The Land and Labour Dilemmas

Published on 20th December 2006

‘Free’ labour was preceded by forced labour and force was used to create ‘free’ labour. The producer had to be separated from his means of production, land. Capitalism was born out of the womb of feudalism. Feudalism tied the serf to land. Capitalism ‘freed’ him from land and turned his muscle power to a commodity for sale on the labour market. He was free to sell his labour or starve. There is freedom to work or not to work.

You may even have a right to work, as we have in our Constitution, but no one has an obligation to give you work. The Court of Appeal pronounced in the case of Timothi Kaare v. Mara Co-operative Union that the right to work ‘by its very nature cannot be absolute.’ The High Court further qualified the right to work. Article 22(1) which provides for the right to work, the judge said, is qualified by Article 11(1) which stipulates that the ‘State shall, within the limits of its economic capacity, make adequate provisions for securing the right to work …’. When the Court talks about the right being limited ‘by its very nature’, it is talking about the ‘capitalist nature’ of work and the ‘economic capacity’ of the State to secure the right is also determined by the capitalist system. Capitalism by definition needs an army of unemployed, the so-called industrial reserve army, by which it ensures control of wages, curbs labour militancy and upon which it can draw during booms, and to which it can throw out workers during bursts.

Creation of ‘free’ labour is one side of the story. The other side of the story is the creation of land as capital. Just as labour, by nature, is not a commodity so land, by nature, is not capital Hernando De Sotto’s mysterious discovery of ‘dead capital’ in non-Western countries worth trillions of dollars is a fantasy! Capital is not a thing. It is a relation. That is elementary political economy. Land becomes capital only under certain conditions and within certain relations of production and economic system. The first condition is to establish a monopoly of access to land called ownership. The second condition is that it must be negotiable.

Ownership is not a relation between a person and a thing. It is a relation between a person and a person. Ownership of land means that the owner can exclude others from access to it. My right to own a piece of land means my right to exclude you from it. And when the State guarantees my right to own, it undertakes to exclude others from it by law, meaning disguised force.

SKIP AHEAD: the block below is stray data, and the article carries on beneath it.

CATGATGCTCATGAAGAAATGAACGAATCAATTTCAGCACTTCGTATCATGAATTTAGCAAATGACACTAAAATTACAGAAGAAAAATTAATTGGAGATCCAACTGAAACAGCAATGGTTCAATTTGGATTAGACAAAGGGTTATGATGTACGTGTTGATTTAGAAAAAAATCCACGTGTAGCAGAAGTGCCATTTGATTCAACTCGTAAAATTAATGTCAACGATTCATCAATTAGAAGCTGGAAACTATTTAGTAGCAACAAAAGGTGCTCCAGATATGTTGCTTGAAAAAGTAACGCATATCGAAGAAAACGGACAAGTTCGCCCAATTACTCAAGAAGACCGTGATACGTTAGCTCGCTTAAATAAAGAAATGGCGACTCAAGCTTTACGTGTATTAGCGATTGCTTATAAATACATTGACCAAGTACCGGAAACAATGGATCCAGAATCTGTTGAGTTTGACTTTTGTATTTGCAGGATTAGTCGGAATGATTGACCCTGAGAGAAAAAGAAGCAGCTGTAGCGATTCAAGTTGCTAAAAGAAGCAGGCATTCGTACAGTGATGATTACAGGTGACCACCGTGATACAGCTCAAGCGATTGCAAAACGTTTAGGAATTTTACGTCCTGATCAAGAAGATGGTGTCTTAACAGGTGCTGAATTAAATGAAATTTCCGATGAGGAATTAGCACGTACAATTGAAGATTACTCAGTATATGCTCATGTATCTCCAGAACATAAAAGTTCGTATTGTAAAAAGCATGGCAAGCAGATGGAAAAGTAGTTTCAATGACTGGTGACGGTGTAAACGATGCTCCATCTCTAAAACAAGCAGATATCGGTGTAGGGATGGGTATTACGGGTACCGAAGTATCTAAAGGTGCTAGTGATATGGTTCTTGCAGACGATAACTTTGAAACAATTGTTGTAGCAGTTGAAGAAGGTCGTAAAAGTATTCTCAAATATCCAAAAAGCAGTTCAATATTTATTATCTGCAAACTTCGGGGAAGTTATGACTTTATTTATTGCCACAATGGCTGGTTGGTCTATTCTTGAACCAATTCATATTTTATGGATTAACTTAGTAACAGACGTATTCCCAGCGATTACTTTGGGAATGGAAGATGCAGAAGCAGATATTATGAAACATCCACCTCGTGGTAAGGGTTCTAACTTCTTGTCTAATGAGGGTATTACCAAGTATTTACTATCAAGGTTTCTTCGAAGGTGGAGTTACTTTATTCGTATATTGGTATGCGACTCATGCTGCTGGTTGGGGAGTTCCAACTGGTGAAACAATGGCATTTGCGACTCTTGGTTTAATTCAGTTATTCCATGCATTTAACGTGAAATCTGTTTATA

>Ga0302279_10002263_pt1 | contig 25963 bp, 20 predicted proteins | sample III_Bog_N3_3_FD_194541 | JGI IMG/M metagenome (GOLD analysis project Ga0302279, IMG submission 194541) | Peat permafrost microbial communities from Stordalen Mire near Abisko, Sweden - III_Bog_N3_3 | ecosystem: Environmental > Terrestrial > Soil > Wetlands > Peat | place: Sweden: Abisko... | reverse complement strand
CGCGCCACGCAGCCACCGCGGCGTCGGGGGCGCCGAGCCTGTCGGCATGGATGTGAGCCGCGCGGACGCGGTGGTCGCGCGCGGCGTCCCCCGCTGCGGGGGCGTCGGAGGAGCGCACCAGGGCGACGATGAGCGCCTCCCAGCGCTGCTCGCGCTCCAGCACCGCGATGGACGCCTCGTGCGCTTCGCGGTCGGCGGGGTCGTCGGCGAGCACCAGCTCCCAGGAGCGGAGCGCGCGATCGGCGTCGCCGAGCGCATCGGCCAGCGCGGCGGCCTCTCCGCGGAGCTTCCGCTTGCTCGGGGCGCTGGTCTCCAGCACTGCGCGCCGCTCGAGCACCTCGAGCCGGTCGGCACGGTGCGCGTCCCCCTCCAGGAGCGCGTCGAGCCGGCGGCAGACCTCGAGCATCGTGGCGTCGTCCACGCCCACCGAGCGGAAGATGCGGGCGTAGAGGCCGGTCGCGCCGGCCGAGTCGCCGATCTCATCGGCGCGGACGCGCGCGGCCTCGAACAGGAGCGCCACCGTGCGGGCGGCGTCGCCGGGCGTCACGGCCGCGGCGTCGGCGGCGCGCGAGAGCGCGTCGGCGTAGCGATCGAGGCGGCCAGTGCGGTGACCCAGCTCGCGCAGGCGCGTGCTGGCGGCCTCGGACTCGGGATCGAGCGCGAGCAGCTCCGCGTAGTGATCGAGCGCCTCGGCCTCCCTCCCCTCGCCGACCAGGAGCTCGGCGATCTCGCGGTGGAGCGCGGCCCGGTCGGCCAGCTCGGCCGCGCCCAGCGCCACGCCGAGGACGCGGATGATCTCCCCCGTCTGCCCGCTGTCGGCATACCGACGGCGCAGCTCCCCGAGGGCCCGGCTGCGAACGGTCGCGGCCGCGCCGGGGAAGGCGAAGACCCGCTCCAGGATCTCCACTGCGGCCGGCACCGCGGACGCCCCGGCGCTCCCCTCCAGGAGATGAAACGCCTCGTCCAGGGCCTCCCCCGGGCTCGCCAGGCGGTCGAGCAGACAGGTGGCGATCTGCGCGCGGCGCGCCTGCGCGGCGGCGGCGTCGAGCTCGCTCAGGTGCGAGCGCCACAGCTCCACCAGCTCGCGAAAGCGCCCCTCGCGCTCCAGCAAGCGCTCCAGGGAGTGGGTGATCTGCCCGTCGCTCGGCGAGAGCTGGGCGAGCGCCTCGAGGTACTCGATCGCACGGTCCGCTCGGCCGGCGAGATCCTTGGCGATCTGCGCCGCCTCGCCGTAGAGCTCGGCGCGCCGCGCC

Negotiability of land can only be assured by separating possession from ownership. That is done by issuing a title, a paper representation of my ownership. Armed with a title an owner can pass his right to own and his right to exclude any one else. Just as the State guarantees my ownership, so it enables the transfer of my ownership through a system of registration. BwanaPesa X sells a coffee farm in Meru at a profit to Moneybag Y in London who transfers it at a profit again to Goldenberg Z in Washington without any one of them having ever possessed or seen the farm while all of them have used land as capital. The State guarantees the title and the integrity of the sale through law backed by force. Law and force are like a ring to the finger. But before the Moneybags can have their land as capital, they must get rid of those who are using land as means of subsistence to feed their families. That process is also accomplished by force, naked force.

Opposing Government proposals based on the recommendation of the East African Royal Commission (1953-55) which had recommended individualization, registration and titling of customary lands – something very similar to what De Soto was to say half a century later, albeit in a somewhat mystified language – Mwalimu Nyerere wrote in 1958 that land ‘is simply God’s gift to His living creation.’ The article was significantly titled ‘Mali ya Taifa’ or ‘National Property.’ A High Court judge in the case of Tanganyika Cigarette Company, tells us that ‘normally, in my view, it is the Government which is the custodian of national interest.’ In bourgeois jurisprudence, ‘nation’ is often conflated with ‘state’ which means ‘national property’ meant ‘state property’. That is exactly what the Land Ordinance of 1923 did.  That is what precisely Mwalimu was defending. Mwalimu was a politician, not a political economist. He did not explain how a gift of God became property in the first place, and state property, in the second place.

A 19th century French anarchist Proudhon roared, ‘Property is theft.’ Marx corrected him. Original property was not only theft but robbery, that is, stealing accompanied by force, as lawyers would define robbery. Marx called it primitive accumulation, in the sense of original accumulation. In the process of primitive accumulation, which included the gruesome slave trade and ruthless colonialism, force was the dominant agency. Force was the midwife of the birth of capitalism. ‘..capitalism comes dripping from head to foot, from every pore, with blood and dirt.’ Original robbery accomplished, ‘Freedom, Equality, Property and Bentham’ (Marx’s phrase) took over. Owners of commodity-capital and commodity-labour-power meet on the market and supposedly exchange equivalents as if they were free to do so; as if they were equal, as if both owned their property; and both driven by Benthamite self-interest. This is what Marx called ‘expanded reproduction’, meaning accumulation of capital by appropriating surplus value in the place of production, and realizing it through the process of exchange of commodities, on the market. Theoretically, this is supposed to be regulated by a purely economic process. In practice, of course, there is a lot of fraud, cheating, deception and forceful expropriation.

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